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Mermaid: A Shellfish Sanitation Model Providing Additional Metrics for the Classification of Shellfish Growing Areas of Virginia (USA), Managed by the Direct Rule Method

F. S. Conte, A. Ahmadi


Published in Applied Engineering in Agriculture 33(6): 825-839 (doi: 10.13031/aea.12355). Copyright 2017 American Society of Agricultural and Biological Engineers.


Submitted for review in March 2017 as manuscript number NRES 12355; approved for publication as part of the International Watershed Technology III Collection by the Natural Resources & Environmental SystemsCommunityof ASABE in September 2017.

The authors are Fred S. Conte, Aquaculture Extension Specialist, and Abbas Ahmadi, Computer Scientist, Department of Animal Science, University of California, Davis, California. Corresponding author: Fred S. Conte, Department of Animal Science, University of California, One Shields Avenue, Davis, CA 95616; phone: 530-752-7689; e-mail: fsconte@ucdavis.edu.

Abstract. The Virginia Department of Shellfish Sanitation (VDSS) manages shellfish growing areas using the Direct Rule method, by directly comparing the Geometric Mean and Estimated 90th Percentile of fecal coliform concentrations to the U.S. National Shellfish Sanitation Program (NSSP) standard. The agency closes the area to harvest if fecal coliform concentrations exceed the NSSP limit and the area is not reopened until concentrations fall below the NSSP limit. The VDSS originally used the NSSP 3-Tube test (14/49 Standard), and transitioned to the NSSP Membrane Filtration Test (MFT, 14/31 Standard) in August 2007. In this article we focus on a VDSS 13-plus year dataset of fecal coliform concentrations from 127,320 water samples collected from 2,193 sampling stations in 103 shellfish growing areas located in Virginia’s state waters. Our goal is to introduce a new shellfish sanitation model, Mermaid, which provides additional metrics to the NSSP statistical procedures for managing shellfish growing areas under the Direct Rule method, using calculated datasets, with uniform and mixed samples. We also examine if the additional metrics, which are based on the upper limits of Estimated 90th Percentile values of fecal coliform concentrations, increase the health safety of harvested shellfish managed under the Direct Rule method.

Keywords.Aquaculture, Computer software, Decision support system, Diagnosis, Fecal coliform, Sanitation model, Shellfish harvesting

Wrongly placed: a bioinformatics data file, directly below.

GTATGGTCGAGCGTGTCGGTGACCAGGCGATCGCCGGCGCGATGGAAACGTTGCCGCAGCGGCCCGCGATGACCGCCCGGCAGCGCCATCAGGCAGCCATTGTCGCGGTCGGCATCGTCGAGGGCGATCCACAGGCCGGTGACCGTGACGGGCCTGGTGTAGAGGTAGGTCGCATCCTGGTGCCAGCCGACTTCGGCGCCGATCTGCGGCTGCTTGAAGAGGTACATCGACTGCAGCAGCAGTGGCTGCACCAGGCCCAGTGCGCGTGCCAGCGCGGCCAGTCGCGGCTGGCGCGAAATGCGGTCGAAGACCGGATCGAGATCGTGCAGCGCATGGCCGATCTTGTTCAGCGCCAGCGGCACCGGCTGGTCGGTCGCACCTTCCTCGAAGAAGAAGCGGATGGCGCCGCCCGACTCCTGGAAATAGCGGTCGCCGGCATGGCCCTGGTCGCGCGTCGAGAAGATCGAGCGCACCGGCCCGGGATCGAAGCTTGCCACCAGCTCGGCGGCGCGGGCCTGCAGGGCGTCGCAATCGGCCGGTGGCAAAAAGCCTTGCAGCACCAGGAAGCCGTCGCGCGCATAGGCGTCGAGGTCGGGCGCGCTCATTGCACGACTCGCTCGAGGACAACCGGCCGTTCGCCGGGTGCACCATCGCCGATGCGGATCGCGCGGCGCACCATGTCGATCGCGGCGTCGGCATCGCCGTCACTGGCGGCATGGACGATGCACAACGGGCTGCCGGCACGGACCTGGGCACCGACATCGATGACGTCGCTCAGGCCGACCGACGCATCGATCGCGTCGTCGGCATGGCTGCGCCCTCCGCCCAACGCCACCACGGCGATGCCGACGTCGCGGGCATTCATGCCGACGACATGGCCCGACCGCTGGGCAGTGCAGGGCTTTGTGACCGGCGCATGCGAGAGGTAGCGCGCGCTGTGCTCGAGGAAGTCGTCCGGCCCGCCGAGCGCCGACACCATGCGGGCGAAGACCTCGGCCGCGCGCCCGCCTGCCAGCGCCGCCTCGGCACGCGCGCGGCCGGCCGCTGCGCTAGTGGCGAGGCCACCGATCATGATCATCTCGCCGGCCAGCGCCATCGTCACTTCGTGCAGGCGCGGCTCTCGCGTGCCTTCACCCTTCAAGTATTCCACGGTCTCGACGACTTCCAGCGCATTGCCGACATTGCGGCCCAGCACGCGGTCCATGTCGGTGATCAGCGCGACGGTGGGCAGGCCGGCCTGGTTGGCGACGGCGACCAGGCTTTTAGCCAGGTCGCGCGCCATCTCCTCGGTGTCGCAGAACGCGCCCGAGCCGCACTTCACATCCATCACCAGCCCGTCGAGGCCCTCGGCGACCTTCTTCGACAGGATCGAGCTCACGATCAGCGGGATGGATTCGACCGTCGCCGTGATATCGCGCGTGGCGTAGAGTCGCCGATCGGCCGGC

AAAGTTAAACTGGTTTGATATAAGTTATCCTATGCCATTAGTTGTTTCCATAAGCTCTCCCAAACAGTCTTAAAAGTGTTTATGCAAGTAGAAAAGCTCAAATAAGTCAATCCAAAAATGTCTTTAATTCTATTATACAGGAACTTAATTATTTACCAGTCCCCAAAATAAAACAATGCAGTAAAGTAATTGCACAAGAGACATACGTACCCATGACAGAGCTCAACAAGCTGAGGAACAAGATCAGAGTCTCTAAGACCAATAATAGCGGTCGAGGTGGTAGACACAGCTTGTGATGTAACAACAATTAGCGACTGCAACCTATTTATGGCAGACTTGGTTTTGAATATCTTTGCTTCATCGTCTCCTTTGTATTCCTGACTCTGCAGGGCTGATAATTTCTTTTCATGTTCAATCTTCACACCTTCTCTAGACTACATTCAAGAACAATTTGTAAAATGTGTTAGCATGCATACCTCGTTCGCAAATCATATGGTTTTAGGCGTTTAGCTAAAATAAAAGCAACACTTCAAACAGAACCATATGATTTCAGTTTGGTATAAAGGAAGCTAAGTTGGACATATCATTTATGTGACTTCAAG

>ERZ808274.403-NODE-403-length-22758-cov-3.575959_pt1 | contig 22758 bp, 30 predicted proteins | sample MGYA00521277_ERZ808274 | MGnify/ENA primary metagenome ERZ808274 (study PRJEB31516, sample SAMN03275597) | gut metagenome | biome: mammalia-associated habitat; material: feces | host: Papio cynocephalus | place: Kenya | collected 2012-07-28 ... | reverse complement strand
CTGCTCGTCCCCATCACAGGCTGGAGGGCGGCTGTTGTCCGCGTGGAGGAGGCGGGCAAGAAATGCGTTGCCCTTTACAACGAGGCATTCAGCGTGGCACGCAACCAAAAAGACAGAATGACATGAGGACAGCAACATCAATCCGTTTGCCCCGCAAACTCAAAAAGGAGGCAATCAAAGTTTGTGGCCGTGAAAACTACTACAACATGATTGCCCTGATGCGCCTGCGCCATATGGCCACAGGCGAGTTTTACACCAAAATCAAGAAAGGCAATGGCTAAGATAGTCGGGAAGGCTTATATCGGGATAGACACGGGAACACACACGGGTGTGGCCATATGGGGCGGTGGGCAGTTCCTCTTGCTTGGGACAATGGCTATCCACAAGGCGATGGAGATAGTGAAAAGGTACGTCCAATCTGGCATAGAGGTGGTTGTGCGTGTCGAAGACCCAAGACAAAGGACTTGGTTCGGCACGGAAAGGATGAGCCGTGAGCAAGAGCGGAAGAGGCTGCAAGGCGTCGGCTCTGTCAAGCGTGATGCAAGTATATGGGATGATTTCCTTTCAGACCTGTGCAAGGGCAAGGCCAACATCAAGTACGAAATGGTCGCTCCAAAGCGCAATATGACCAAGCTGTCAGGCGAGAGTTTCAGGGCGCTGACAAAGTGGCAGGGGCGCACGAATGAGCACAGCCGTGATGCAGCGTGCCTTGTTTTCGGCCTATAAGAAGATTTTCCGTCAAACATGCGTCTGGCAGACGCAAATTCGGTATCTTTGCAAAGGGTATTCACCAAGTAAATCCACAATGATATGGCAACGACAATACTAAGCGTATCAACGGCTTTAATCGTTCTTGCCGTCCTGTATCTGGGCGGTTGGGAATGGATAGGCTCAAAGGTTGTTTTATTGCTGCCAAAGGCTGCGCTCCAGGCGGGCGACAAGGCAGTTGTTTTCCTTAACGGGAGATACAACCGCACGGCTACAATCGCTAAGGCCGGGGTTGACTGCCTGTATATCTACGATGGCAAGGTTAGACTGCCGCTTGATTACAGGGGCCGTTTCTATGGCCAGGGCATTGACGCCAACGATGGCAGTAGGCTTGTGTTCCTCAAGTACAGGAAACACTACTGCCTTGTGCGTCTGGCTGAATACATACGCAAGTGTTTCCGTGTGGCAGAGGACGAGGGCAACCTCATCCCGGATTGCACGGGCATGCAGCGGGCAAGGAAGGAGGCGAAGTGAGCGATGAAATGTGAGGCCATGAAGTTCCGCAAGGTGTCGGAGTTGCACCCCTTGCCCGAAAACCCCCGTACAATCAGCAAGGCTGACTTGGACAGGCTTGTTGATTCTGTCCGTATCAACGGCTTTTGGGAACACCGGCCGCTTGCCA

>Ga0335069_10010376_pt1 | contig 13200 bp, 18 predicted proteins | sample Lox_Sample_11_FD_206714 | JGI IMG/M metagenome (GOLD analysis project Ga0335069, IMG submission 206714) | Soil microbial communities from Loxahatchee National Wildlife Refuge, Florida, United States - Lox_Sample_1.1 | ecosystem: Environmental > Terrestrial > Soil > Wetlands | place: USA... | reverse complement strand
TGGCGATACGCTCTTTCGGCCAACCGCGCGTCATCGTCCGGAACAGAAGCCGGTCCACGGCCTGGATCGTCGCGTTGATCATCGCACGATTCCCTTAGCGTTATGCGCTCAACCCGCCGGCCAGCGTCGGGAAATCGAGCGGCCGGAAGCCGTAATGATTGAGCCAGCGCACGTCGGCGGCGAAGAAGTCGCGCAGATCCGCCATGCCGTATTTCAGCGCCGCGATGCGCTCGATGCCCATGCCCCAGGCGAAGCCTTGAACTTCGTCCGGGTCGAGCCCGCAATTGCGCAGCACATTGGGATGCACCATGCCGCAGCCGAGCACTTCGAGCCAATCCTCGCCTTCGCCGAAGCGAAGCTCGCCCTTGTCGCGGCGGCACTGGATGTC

Results of this study show that the model’s application of additional statistical metrics to both uniform and mixed samples in calculated datasets, successfully provides more finite decisions regarding the management of shellfish growing areas. These results demonstrate that the application of the national NSSP standards using the Direct Rule method fall short, and Mermaid’s new metrics are more adequate in maintaining food safety for consumption of harvested shellfish. These results reflect similar results of our previous studies using Indirect Rule methods, employed by shellfish sanitation agencies of states of the Pacific, Gulf, and South Atlantic coasts of the United States.

The association between human illness and filter-feeding shellfish (oysters, clams, mussels, scallops) that are exposed to fecal contamination from sewage and other fecal contaminated sources, have been long-established. cites the earlier summaries of illnesses recorded by Macomber from 1884 through 1953, and provides a continuation of reported shellfish-related illnesses through the early 1990s.

Fecal material from warm-blooded humans and other animals often contain viruses, bacteria, and protozoa that are pathogenic to humans, and can be concentrated by shellfish as they filter water while feeding. For example, bacterial pathogens of the genus Vibrio can result in human gastroenteritis. Other pathogen examples include bacillary dysentery, typhoid fever, cholera, hepatitis A, non-A, non-B enteral hepatitis (hepatitis E), Norwalk, Norwalk-like virus, Snow Mountain agent; and pathogenic Escherichia coli . The most common shellfish and other seafood-related illness reported today are of the Vibrio species causing Vibriosis .